Loudoun Education Foundation

Growth and Opportunity in Virginia (GO Virginia), a statewide economic development initiative based in Richmond, has granted the Loudoun Education Foundation $2.4 million for its K-12 Computer Science Pipeline program in Loudoun County Public Schools and Chesapeake Public Schools.

LEF's two-year project will focus on integrating computer science and computational thinking skills across the curriculum for students of all ages. LCPS officials say the Computer Science Pipeline program is named for the "sustainable pipeline of graduates" LEF hopes to prepare for computer-science careers.

The gift from GO Virginia announced at a Dec. 9 meeting in Richmond will fund the grades 6-12 portion of the program. LEF's application for the grant was accompanied by letters of support from regional economic development organizations, several technology firms, Loudoun County Board of Supervisors Chairwoman Phyllis Randall (D) and Chesapeake Mayor Rick West.

"This generous grant strengthens our ability to fulfill our mission of empowering all students to make meaningful contributions to the world," LCPS Superintendent Eric Williams said in a prepared statement.

Dawn Meyer, executive director of LEF, told the Times-Mirror the organization would have to use funds to benefit two school districts in Virginia to be eligible for competitive grant funding.

"We chose [Chesapeake] because they have an amazing superintendent," Meyer said. "We felt like it would work well with him, and we were correct."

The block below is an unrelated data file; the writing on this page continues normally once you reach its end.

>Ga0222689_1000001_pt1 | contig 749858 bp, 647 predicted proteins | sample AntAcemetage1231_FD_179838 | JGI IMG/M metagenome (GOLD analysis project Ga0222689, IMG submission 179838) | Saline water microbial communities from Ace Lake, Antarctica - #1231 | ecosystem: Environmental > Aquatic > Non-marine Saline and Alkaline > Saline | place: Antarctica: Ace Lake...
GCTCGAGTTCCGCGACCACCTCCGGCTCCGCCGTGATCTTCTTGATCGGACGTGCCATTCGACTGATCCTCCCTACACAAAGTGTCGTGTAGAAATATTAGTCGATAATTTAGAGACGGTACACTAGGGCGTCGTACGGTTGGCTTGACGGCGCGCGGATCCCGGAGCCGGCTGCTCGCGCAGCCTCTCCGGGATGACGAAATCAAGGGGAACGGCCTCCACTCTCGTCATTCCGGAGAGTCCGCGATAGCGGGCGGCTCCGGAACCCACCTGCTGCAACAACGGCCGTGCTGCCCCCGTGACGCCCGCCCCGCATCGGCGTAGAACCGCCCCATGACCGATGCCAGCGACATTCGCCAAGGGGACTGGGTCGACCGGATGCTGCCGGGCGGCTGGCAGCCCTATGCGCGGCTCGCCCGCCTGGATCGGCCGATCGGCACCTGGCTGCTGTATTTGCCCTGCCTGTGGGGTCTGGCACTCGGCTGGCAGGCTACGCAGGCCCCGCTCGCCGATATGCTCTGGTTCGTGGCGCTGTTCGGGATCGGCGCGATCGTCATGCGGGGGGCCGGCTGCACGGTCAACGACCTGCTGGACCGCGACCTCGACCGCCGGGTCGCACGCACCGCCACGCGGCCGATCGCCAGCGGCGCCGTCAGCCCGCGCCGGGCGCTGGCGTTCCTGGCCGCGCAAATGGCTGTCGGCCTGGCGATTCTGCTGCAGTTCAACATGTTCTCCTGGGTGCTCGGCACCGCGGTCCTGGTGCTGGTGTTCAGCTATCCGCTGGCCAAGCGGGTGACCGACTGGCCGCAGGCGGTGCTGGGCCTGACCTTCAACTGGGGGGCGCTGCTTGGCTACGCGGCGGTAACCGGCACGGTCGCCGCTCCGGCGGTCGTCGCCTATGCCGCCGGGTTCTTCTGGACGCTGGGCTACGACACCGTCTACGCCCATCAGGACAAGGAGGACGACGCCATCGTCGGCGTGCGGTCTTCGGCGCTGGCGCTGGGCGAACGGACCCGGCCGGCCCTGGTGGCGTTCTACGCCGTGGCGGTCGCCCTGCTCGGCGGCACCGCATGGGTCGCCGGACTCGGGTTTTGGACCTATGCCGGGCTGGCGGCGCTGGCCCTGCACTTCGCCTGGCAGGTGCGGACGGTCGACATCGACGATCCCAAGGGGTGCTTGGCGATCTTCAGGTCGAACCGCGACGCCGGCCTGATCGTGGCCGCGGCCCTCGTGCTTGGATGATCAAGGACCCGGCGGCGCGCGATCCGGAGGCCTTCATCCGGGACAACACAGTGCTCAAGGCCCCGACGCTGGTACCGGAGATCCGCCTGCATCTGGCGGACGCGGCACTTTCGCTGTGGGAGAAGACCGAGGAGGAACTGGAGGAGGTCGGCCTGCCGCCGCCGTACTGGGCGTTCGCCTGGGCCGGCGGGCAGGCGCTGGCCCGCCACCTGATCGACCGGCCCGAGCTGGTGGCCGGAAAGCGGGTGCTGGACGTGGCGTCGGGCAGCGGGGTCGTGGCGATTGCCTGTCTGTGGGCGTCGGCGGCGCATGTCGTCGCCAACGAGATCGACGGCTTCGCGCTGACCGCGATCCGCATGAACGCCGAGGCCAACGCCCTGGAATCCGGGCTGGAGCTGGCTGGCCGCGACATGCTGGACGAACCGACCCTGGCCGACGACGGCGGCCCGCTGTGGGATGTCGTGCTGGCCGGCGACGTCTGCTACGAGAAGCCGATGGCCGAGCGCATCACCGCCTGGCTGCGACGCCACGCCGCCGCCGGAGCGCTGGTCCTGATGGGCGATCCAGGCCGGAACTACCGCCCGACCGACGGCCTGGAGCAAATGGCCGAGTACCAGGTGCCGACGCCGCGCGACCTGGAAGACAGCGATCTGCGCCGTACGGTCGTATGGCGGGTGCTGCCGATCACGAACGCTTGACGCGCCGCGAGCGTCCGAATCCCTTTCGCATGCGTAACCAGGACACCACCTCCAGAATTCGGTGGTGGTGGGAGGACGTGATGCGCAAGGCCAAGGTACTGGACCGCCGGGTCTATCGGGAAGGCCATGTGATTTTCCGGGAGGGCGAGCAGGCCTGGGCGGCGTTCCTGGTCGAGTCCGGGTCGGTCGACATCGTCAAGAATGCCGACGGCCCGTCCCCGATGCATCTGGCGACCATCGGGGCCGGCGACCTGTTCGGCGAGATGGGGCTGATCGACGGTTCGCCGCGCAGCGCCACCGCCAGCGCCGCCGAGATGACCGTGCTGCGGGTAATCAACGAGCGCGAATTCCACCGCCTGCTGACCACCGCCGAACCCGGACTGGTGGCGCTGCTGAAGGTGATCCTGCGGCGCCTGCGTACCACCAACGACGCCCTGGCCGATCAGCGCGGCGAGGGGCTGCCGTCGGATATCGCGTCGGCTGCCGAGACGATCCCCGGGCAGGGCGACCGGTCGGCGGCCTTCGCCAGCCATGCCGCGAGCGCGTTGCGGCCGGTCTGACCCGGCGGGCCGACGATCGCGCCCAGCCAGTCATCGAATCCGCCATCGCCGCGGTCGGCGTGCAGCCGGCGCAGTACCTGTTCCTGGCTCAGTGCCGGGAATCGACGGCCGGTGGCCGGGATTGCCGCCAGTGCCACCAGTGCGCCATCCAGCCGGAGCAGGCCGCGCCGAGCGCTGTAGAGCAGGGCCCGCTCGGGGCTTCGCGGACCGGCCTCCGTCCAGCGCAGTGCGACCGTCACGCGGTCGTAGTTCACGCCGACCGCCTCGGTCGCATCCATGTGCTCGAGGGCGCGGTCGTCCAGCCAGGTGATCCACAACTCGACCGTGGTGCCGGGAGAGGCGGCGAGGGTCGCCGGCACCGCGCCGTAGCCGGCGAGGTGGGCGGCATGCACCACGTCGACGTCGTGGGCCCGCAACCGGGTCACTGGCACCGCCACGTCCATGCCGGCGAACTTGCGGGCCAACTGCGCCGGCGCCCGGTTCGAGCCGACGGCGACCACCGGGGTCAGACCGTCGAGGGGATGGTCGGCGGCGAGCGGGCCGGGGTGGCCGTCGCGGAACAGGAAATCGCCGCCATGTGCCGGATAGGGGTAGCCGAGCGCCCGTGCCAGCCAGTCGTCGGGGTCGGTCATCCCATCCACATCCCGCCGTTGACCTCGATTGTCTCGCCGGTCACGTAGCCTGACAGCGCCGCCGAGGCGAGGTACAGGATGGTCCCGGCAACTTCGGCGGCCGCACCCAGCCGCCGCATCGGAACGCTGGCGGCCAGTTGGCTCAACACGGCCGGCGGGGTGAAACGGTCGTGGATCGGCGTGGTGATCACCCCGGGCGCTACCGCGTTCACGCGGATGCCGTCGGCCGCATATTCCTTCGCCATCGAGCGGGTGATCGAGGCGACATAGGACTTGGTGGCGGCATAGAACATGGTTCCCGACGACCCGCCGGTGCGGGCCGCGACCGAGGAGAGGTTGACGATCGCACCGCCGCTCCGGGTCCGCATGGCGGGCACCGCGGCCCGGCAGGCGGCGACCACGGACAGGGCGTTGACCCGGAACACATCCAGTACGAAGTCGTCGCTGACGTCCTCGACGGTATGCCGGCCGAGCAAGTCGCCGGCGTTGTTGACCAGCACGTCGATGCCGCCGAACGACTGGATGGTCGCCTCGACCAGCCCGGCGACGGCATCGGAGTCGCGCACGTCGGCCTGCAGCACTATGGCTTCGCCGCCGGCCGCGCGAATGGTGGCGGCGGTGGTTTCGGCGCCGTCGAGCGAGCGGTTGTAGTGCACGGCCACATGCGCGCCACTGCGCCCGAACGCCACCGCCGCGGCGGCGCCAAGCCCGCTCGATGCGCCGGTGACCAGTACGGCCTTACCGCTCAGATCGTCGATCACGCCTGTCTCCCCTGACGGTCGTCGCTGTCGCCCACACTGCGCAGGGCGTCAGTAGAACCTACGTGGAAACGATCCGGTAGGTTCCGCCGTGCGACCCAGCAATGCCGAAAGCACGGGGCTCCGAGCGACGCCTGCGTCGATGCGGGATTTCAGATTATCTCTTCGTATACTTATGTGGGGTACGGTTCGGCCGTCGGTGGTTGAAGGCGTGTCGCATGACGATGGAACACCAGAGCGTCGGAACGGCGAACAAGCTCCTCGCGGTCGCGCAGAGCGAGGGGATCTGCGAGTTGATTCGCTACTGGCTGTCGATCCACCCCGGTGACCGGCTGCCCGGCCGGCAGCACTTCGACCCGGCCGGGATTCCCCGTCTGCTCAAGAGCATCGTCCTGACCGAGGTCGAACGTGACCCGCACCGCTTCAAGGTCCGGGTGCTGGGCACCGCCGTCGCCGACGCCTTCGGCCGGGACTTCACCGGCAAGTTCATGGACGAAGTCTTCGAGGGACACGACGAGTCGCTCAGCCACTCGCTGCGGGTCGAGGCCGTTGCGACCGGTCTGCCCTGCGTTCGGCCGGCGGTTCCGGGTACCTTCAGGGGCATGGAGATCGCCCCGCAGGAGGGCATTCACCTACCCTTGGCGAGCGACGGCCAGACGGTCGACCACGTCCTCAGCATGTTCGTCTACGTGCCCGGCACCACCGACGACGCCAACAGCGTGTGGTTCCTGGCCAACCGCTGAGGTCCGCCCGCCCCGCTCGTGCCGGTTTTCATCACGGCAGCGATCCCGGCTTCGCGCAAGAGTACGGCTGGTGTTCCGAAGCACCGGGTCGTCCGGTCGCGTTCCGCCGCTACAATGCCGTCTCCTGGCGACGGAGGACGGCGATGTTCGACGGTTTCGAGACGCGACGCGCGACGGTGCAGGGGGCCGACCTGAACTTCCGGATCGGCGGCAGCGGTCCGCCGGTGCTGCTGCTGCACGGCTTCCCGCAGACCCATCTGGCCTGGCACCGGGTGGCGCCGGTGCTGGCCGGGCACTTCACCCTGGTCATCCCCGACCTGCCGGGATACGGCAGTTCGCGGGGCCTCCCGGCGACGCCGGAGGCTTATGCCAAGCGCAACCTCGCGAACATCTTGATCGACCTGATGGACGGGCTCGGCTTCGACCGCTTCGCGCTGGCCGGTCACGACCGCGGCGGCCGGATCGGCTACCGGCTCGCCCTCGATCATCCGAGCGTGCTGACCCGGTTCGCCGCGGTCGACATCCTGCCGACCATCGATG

Chesapeake Public Schools Superintendent Jared Cotton, to whom Meyer referred as an "innovator," said in a prepared statement he is "excited about the experiences this grant will provide for our students," adding his confidence that the Computer Science Pipeline program will accommodate "a growing need for a well-developed workforce skilled in computer science and technological applications."

According to LCPS officials, only 15 percent of LCPS students and 2 percent of CPS students — 900 students total — were enrolled in advanced high school computer science courses last school year.

With the new funding, LEF plans to provide professional development for teachers and create a database of procedures for integrating computer-science activities and computational thinking into students' core curriculum.

"Computer science education will prepare students to work in technology jobs like cybersecurity, computer services and data analytics – not to mention the tech jobs of the future that these students will be creating as future industry leaders," LEF President and Chairman Scott Miller said in a prepared statement. "The program creates a long-term systemic solution for today's technology workforce crisis and develops a pipeline for our future industry leaders."

LCPS officials say younger students will begin with "unplugged" activities and block-based coding and will eventually progress toward text-based coding languages such as JavaScript and Python. High school students will have the opportunity for experiential learning through real-world industry mentorships and internships, facilitated by STEM internship fairs that each school division will host.

Through the program, students in both school systems will also participate in problem-solving activities including the design, building, programming and testing of robots to perform various tasks.

Finally, GO Virginia's grant will support LCPS hiring a supervisor of computer science and an experiential learning specialist. A single computer science coordinator will fill both roles within CPS, a smaller division. Both divisions will hire Computer Science Facilitators to directly assist teaching staff in integrating computer-science standards.

The Loudoun Education Foundation has given more than $9 million to support Loudoun's students and faculty since it was established in 1991.

(1) comment


Sounds like a good initiative. We need something similar at the High School level for the trades like plumbers, electricians, mechanics and other important skills.

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